As we sat exchanging the news of our lives, I mentioned that the trip up the hill had been a bit harder than I had planned because I'd already done some hill-hiking earlier in the day to pick up some laundry from a Turkish friend who charges me nothing (that's another story for another day). My American friend, who has also lived here in Turkey for years, gave me a worried look. "You don't have a washing machine?" he asked. My reply “Why would I?” clearly puzzled him.
Last night, I went to meet two American women for coffee before they went to a concert at Aya İrini. During our one-and-a-half hour chat, somehow, the conversation, having roamed through food items and the curious question of the Turkish mail system, came to laundry. Again, there was amazement when I confessed to the lack of a washing machine. So here's the story, so that maybe I don't have to go through a convoluted explanation again.
Back on the far south side of Chicago, Illinois, in the 1950s, there were designated “wash days” when each family living in the apartments of our building could use the sole washing machine and then hang all the laundry out to dry on the clotheslines in the back yard. As my parents both worked long hours during the week and my older brother and sister were in high school, Saturday was our designated day. On Friday nights, we all sorted out the proper piles of whites, darks and reds. Early Saturday morning, my mother and I toted wooden laundry baskets down to the basement where the machine was located. Oh, how I wish I could properly describe that machine! It was a huge ceramic barrel set on four legs, with a very scary-looking gizmo on top called a "wringer" through which one would slowly push the washed clothes one by one to strain out the water and which could mangle fingers that pushed the laundry in the wrong manner. It was my job to hook up the water hose to the faucet, to hook up the drain hose and put it into the concrete sink so that dirty water would flow out of the machine. While my mother went back up the stairs to do motherly things, I sat beside the monster machine as it shook and trembled, jouncing our clothing around, and I watched to be sure that neither hose became disconnected. There was no such thing as an automatic timer in those days, but my mother always came back down when she knew everything had been battered about enough in its soap and rinse water. Years later, when Papa bought our first “new-fangled” automatic washer and dryer, we all rejoiced.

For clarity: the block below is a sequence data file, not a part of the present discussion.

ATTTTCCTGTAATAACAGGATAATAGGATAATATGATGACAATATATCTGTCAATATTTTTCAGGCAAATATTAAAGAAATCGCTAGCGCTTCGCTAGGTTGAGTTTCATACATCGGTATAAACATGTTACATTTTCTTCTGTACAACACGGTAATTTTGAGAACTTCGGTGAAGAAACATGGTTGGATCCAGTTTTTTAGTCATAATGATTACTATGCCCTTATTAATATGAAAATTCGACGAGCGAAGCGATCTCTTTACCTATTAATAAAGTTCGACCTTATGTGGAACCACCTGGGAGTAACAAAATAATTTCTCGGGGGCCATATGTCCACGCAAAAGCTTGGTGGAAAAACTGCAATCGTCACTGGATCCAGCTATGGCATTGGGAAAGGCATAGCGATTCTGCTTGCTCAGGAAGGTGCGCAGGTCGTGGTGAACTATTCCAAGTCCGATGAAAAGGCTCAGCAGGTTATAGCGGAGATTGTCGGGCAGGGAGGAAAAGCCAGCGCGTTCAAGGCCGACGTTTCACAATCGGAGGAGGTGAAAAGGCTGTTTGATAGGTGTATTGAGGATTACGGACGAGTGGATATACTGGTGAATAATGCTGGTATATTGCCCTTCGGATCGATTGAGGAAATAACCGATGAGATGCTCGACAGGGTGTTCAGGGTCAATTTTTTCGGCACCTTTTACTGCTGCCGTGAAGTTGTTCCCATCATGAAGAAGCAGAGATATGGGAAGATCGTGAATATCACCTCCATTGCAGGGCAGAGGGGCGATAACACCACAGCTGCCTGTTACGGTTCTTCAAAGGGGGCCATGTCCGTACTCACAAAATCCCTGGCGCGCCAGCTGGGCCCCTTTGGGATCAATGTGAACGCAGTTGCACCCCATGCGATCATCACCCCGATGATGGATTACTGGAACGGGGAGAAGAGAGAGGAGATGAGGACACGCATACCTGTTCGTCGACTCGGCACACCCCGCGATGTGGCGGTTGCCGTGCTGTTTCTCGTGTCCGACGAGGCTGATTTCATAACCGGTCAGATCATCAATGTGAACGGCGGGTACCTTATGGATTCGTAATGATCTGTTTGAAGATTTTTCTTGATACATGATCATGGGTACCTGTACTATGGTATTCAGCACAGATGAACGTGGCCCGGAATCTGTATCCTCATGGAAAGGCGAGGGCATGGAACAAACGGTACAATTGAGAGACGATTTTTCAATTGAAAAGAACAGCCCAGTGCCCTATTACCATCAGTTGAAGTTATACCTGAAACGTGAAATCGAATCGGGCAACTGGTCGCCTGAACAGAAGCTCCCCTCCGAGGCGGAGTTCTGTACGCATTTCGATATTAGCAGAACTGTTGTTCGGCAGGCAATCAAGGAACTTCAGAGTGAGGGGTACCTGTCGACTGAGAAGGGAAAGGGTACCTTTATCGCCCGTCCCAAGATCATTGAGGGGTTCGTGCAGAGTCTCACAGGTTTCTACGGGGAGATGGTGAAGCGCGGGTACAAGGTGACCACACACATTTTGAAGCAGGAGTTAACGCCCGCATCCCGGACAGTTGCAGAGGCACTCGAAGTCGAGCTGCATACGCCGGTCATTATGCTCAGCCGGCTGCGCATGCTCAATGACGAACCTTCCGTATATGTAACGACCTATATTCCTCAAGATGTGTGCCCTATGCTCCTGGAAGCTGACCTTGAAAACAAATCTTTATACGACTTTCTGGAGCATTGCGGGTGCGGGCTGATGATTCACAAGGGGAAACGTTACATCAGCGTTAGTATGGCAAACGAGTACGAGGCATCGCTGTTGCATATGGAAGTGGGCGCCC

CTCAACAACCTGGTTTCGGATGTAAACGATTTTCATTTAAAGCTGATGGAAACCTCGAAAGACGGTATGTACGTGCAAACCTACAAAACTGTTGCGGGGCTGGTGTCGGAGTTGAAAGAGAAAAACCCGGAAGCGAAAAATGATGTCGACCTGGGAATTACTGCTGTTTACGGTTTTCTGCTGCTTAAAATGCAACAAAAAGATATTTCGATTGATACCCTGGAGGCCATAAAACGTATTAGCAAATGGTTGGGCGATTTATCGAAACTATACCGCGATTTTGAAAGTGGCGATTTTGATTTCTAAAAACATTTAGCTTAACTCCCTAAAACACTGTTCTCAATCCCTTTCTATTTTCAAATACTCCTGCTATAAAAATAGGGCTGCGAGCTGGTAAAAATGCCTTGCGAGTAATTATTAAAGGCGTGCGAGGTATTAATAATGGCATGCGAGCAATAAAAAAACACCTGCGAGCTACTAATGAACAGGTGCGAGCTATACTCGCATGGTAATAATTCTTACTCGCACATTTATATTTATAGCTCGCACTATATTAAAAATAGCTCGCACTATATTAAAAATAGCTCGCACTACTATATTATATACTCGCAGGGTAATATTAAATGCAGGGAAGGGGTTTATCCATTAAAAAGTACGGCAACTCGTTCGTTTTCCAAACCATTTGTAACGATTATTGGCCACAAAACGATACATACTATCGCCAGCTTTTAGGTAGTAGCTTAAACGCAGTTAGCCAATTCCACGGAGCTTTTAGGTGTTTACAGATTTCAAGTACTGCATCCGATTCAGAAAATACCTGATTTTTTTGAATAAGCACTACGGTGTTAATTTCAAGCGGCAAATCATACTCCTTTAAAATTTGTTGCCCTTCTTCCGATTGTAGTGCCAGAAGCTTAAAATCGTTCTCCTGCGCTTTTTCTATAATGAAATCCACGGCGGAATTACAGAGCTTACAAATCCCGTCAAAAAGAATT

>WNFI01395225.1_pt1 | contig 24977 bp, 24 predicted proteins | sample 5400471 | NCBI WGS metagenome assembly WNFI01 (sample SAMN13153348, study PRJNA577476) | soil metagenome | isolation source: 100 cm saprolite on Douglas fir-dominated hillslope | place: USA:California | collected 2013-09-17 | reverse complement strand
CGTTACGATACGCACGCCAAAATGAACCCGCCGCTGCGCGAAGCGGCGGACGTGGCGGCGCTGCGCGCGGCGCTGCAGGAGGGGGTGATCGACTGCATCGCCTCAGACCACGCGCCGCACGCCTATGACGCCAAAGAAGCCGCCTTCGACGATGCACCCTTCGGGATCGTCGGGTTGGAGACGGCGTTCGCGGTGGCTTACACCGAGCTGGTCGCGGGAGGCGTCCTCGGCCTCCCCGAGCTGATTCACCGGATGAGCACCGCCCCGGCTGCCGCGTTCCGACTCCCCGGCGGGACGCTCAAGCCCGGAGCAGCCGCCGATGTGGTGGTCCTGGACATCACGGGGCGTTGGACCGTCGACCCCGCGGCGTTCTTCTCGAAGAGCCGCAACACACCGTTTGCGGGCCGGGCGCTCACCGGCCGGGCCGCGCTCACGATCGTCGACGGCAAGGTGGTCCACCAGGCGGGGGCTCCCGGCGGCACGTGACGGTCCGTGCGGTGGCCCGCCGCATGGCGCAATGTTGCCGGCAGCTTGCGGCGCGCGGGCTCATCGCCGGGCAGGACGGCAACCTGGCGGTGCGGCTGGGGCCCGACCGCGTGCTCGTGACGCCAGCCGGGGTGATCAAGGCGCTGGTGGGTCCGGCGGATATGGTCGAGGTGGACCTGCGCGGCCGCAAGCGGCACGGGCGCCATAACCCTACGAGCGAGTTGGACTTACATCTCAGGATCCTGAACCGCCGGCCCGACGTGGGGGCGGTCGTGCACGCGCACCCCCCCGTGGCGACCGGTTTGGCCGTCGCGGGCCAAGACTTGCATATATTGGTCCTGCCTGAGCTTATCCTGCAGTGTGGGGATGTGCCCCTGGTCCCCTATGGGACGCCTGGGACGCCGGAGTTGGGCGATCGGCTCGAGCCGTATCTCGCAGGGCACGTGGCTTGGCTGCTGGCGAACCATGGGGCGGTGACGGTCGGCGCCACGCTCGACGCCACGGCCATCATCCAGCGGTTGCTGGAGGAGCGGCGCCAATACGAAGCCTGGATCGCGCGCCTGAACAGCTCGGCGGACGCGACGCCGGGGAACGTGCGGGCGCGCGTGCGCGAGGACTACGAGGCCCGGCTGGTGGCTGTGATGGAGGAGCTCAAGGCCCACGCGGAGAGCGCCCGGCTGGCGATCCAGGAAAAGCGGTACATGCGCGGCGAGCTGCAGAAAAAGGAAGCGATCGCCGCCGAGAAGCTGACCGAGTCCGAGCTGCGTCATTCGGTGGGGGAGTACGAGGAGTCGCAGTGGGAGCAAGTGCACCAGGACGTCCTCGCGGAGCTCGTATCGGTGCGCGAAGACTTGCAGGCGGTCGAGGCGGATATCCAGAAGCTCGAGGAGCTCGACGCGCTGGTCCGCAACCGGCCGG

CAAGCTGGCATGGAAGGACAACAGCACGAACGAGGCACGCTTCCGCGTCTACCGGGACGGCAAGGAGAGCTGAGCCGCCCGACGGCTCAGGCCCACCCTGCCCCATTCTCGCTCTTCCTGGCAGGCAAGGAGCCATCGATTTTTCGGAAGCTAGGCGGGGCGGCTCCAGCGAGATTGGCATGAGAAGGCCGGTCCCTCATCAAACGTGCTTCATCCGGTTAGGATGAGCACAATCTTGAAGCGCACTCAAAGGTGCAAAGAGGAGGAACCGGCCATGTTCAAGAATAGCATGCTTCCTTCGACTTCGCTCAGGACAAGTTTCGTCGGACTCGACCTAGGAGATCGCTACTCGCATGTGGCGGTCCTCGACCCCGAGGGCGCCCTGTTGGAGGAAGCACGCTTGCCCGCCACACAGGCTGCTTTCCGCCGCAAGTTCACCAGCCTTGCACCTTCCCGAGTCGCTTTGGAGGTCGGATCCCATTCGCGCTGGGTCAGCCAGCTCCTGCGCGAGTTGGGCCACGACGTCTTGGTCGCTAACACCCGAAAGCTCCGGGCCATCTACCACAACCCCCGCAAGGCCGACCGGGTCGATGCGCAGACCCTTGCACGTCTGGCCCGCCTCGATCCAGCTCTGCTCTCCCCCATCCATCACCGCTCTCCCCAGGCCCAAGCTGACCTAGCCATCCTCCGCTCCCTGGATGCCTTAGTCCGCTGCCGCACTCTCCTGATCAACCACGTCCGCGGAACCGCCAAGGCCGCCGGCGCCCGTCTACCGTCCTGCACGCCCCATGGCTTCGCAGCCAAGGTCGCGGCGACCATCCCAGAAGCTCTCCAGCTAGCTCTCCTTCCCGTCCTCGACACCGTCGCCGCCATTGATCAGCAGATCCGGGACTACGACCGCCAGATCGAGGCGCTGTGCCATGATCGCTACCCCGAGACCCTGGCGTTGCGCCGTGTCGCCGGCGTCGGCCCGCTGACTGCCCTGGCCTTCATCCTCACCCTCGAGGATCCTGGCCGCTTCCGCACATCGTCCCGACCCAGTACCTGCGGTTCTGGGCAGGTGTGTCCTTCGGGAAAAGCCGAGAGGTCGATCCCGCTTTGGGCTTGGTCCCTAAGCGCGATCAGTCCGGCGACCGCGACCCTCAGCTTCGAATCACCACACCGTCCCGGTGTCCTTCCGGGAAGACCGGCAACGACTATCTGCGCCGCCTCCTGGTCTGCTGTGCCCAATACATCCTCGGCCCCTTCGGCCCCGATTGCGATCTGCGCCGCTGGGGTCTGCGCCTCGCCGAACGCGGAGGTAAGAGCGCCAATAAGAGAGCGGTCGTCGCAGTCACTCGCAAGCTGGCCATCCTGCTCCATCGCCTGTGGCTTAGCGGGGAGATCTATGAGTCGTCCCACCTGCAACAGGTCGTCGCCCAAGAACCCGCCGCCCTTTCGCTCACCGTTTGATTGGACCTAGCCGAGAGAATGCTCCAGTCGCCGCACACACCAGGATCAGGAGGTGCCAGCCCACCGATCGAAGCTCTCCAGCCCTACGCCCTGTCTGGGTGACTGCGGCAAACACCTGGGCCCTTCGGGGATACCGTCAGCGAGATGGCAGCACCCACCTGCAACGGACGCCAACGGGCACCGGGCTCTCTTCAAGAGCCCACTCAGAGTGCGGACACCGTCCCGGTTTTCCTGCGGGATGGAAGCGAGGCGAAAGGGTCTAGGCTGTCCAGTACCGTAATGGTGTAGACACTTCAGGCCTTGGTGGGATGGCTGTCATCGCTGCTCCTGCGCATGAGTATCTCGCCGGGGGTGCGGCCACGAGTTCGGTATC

By the time I went to college in the mid 1960s, independent Laundromats abounded. For a few quarters, one could shove laundry into a washing machine, leave for about an hour to do some errands, return and sling the washed and wrung clothes into a dryer for the desired amount of time. “Wash day” had turned into only a few hours time. Of course, there remained the toting of clothes to and from these handy stores.
By the time I started teaching at a university in Indiana in the 1970s, I had enough money and space to have my own washing machine and dryer. So easy!
Ah, but life has its little ways. In the late 1990s, my late husband and I moved to Riyadh, Saudi Arabia. While his company was quite willing to wash his clothing, our sheets and towels for no cost, the laundry kids there tended to mangle my clothing, especially my delicates, much worse than had been done by that old machine back in the '50s. So, I took to washing most of my own clothing by hand. Hot water or cold water: my choice. Smooth out the garment and hang it up on a clothesline in the water-greedy air of Riyadh. I could even watch my clothing dry as I stood there. And no ironing required!
When I came to İstanbul to set up house some years ago, laundry was not of the first things on my mind. I rented a good apartment in the Old City, with a view of the sea and a balcony. It took me a week to realize that the kitchen was the size of a postage stamp and so, like many of my neighbors, I have my fridge in the hallway. The shower room is not connected to the room where the toilet and sink are. Both rooms are tiny. There is nowhere to put a big machine to wash my clothes, so I happily (or maybe sometimes grumpily) handwash them every day and hang them off the balcony to dry. As I stated earlier, a Turkish friend takes my towels and sheets about twice a month. While the arrangement may not be ideal, I am not much worried.
So that, my friends, is why I don't have, or want, a washing machine in İstanbul.
To anyone who lives alone, if you're looking for a “green” alternative to washing your clothes, it doesn't get much greener than using your own two hands. Just think of all the muscles you can build by doing it yourself.